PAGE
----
In total the Tories lost 342 seats in England but Labour made net gains of just 29. Outside London Labour made net losses in England. Overall, winning roughly one in 12 seats English lost by these Tories, or less than half the gains made by the governing Labour Party in Wales is not progress. The loss of Tower Hamlets to Lutfur Rahman’s Aspire party is particularly noteworthy. The Labour leadership’s refusal to oppose Islamophobia, and pockets of the party where they actively embrace it will only lead to further dissatisfaction and opposition to it from communities that should be defended. Instead, it is clear that the project of trying to win Tory voters by repeating Tory policies is a spectacular failure. The LibDems and Greens gained a combined 252 seats, underlining how pitiful Labour’s performance was.
In politics the dominant or hegemonic argument wins. Repeating the arguments and policies of your opponent only reinforces them. However, there is an exception to these general rules. In the case where you opponent is promoting deeply unpopular arguments and policies and you repeat them, you will both lose. This is what has actually happened to Starmer.
The Starmerite focus on Tory voters is completely misplaced, especially when it is combined with adopting the Tories’ reactionary policies on austerity, Covid, racism and war. The 2019 general election saw a net swing from Labour to LibDems of 6%, with the combined Tory/Brexit party vote essentially unchanged. But the LibDems were still only on 11.5%. After more than two years of Starmer the LibDems have risen to either 17% or 19% (depending on analysts) against a massively unpopular government.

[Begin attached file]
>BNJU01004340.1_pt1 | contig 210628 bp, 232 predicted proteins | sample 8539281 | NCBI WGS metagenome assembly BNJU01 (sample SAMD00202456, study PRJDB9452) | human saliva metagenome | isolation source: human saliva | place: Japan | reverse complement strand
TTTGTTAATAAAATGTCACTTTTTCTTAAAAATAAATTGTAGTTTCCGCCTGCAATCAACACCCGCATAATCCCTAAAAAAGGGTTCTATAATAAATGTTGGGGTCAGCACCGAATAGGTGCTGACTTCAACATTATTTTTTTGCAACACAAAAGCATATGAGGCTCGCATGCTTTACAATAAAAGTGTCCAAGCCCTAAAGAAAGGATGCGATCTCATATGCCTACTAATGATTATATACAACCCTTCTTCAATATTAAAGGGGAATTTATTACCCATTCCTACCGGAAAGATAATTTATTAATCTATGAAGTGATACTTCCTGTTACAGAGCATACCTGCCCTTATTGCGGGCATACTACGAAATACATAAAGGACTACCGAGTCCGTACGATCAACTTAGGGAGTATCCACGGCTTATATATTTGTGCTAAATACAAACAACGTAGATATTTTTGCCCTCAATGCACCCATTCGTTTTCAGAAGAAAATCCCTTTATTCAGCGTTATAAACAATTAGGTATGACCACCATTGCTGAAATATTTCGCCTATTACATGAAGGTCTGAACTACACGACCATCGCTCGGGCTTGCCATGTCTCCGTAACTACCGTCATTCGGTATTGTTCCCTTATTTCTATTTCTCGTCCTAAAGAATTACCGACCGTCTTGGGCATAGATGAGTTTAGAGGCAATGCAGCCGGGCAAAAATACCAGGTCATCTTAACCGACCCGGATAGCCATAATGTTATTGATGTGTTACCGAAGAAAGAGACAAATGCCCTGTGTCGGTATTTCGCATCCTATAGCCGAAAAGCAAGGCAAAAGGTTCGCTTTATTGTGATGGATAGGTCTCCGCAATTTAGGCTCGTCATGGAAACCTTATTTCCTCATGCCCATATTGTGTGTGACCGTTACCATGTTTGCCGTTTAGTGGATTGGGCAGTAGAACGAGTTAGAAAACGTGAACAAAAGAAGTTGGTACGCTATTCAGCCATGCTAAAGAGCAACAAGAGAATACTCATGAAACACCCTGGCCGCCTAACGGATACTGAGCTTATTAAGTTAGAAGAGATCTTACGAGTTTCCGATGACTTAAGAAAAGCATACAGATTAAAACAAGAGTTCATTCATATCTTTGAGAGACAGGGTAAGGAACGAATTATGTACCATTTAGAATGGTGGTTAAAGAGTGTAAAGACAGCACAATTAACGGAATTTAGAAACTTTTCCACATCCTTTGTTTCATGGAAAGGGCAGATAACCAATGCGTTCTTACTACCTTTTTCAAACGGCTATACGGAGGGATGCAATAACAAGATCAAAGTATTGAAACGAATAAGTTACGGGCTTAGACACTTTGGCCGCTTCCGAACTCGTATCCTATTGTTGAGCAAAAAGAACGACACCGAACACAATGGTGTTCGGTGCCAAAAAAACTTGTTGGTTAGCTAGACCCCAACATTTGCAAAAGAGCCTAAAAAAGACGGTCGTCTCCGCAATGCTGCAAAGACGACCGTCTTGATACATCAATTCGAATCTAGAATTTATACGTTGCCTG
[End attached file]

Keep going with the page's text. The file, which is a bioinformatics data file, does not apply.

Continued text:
Labour is failing to make inroads. The politics and strategy of the current leadership are the main obstacle to that.
Historic election for Sinn Féin
“This is historic. This is not supposed to happen. This state was created to prevent it happening”, one breathless TV analyst of the elections in the north of Ireland told viewers. The judgement is correct.
With religious discrimination and maintaining the British Empire in Ireland as its founding charter, the Northern state is not supposed to yield an Irish nationalist leadership committed to Irish reunification. But that is what Sinn Féin has achieved.
The party successfully campaigned on austerity and the health service to make the political point that it alone is striving to defend the most fundamental interests of the whole population, and gained just over 1% of the vote at 29%. But this is far ahead of the leading unionist party the DUP, who lost 6.7%. It also lost 3 seats, leaving Sinn Féin as the largest party in terms of both votes and seats.
The unionist political monolith definitively began to break up with the conclusion of the Good Friday Agreement. Unionism also went into decline. These trends have continued and now the three separate parties (DUP, UUP and TUV) represent just 40.6% of voters between them.
Their disarray continues now because they have been duped by the most reactionary wing of the Tory Party (now in government) into supporting a hard Brexit and now opposing the NI Protocol it agreed and signed. Outside of political unionism, the Protocol is widely acknowledged as the least damaging outcome for the north in terms of jobs and prosperity, and unionist opposition to it rightly seen as prioritising sectarianism over economic security.
The DUP now threatens to refuse to enter the newly elected Assembly unless the Protocol is ripped up. The British government has been encouraging this stance with its own threats. As an all-out trade war with the EU is likely to follow, it seems probable that these promises to unionists were just another failed pre-election gambit.
As a result, there is set to be another long hiatus before the sectarian supremacist unionist parties are willing to face reality. But the tide of history is with Sinn Féin.